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By Mark Watts

Mark WattsIf your calculator gave you a result of a calculation that 10×10=105, you would know that it was an error. We know that the output is not correct.

In the world of artificial intelligence (AI) algorithms, the results of a calculation can “drift” over time. This means the true relation between inputs and outputs change over time.

This is a serious consideration when treatment of patients can be influenced by the results.

Today some AI are legally classified as software as a medical device (SaMD). The International Medical Device Regulators Forum, a voluntary group of medical regulators across the world whose aim is to assist in the standardization of medical devices, defines SaMD as “software intended to be used for one or more medical purposes that perform these purposes without being part of a hardware device.” The Food and Drug Administration (FDA) has embraced this term. The FDA defines “medical purposes” under the Federal Food, Drug, and Cosmetic Act, as “those purposes that are intended to treat, diagnose, cure, mitigate, or prevent disease or other conditions.” A system which looks for signs of diabetic retinopathy by autonomously analyzing images has received marketing authorization in the United States.

The FDA has cleared only “locked” AI-based SaMD algorithms. This is defined as an algorithm that provides the same results each time the same input is applied to it and does not change with use. AI systems can satisfy this definition if they are “fixed” in advance. However, this perspective has disadvantages. AI with machine learning can improve over time. It can become more accurate with more exposure to new datasets.

An early diagnostic chest AI algorithm was trained on male chest X-rays. The algorithm was locked. When it was deployed for research purposes in a hospital the AI identified every female chest X-ray as having bilateral soft tissue masses.

In my previous column “Seeing Color and Diversity with Imaging AI” I pointed out the need to include a more diverse training data set. If the FDA permits marketing of a locked AI algorithm that predicts breast cancer – but the AI was mainly trained using Caucasian women – the system will likely make false recommendations for African-American women who tend to have different breast densities than Caucasian women. However, if the algorithm learns continuously (is “adaptive”) and is used in clinics with more African-American women as patients, it will likely be able to make better recommendations in the future. Under current law, however, a change to the algorithm will likely require AI makers to undergo a new FDA premarket review. The maker of the AI may want to avoid the cost of another review or may feel that this additional review may send the wrong message about the quality of the current product.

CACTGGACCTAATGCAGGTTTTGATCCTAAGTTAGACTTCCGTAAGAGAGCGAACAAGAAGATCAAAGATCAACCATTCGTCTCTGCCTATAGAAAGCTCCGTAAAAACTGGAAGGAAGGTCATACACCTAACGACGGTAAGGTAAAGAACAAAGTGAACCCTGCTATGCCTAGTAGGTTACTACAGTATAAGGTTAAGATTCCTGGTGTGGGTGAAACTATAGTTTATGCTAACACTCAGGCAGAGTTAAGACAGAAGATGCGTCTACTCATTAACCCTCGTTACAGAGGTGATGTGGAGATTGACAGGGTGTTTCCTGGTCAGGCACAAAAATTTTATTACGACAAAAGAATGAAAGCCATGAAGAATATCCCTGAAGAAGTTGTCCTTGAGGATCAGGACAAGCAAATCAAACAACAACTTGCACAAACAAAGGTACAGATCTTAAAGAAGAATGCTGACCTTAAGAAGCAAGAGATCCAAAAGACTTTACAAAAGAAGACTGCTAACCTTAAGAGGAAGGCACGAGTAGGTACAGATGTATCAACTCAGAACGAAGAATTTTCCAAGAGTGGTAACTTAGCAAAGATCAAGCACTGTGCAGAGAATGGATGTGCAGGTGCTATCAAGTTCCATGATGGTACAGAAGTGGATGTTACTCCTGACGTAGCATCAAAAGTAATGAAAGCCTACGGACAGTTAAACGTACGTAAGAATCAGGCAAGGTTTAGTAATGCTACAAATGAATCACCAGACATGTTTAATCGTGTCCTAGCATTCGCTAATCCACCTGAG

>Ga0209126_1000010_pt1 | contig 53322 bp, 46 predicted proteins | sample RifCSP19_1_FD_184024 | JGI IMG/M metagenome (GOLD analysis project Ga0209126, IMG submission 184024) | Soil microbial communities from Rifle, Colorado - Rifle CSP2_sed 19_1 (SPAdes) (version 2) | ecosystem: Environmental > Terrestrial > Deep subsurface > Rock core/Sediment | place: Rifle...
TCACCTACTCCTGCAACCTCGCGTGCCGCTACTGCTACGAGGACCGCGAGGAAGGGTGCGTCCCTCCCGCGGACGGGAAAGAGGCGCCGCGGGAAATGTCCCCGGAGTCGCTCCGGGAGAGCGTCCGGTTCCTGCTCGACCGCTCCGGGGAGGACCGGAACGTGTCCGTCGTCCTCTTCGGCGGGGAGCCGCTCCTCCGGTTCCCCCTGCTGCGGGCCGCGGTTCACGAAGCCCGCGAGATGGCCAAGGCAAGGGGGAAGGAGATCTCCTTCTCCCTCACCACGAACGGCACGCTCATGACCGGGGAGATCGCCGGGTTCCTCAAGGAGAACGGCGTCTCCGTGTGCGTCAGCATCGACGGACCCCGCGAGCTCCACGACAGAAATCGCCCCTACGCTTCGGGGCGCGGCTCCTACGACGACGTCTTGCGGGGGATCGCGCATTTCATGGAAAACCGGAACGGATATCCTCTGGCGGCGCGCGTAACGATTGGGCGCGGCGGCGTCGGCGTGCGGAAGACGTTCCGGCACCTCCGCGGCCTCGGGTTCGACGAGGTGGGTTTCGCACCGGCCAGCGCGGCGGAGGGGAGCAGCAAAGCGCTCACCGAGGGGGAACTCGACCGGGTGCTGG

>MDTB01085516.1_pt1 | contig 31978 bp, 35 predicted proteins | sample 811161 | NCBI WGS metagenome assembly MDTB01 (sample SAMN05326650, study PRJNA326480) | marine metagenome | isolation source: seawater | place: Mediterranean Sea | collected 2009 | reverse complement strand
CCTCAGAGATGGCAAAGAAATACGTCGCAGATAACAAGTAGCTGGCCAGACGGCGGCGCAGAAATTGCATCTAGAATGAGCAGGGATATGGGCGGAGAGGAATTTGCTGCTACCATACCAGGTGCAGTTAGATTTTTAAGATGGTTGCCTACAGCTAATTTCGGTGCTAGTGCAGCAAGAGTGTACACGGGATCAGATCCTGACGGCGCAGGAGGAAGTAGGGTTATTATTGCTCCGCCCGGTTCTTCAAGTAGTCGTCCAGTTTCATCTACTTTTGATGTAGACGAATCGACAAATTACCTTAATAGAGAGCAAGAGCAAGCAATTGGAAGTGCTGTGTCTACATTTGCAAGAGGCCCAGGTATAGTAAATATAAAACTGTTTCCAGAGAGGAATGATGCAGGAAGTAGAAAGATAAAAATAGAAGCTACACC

The FDA has seen this problem and published a discussion paper on the modifications to AI-based SaMD. The paper suggests a “total product lifecycle regulatory approach” for adaptive AI-based SaMD that shall facilitate a fast cycle of product improvement by permitting such devices to learn continuously and shall ensure their safety and effectiveness. The maker will be given the option to update its SaMD to some extent after marketing authorization by submitting a so-called “predetermined change control plan” during the initial premarket review. This plan would include a description of the types of expected changes and methodology used to implement such modifications.

The FDA is ahead of other regulators in thinking about these issues. Its discussion paper, which will untimely lead into draft guidance, may likely shape the relevant regulatory architecture of other countries. This update problem could be improved by focusing on continuous monitoring and risk assessment rather than on predetermined change control plans. AI makers will often not know in advance the sorts of changes that might be needed. COVID-19 may increase the prevalence of pulmonary emboli or change the characteristic appearance so that the AI under or over diagnoses this life-threating condition.

AI will be helpful to health care. How quickly and effectively the value can be delivered is limited by our collective understanding of its limits and opportunities.

AI and machine learning algorithms will need to be monitored and the risk of “drift” must be acknowledged to promote trust and confidence that 10×10 will equal 100!

Mark A. Watts is the director of informatics, technology and artificial intelligence and sales at Medical Technology Management Institute.



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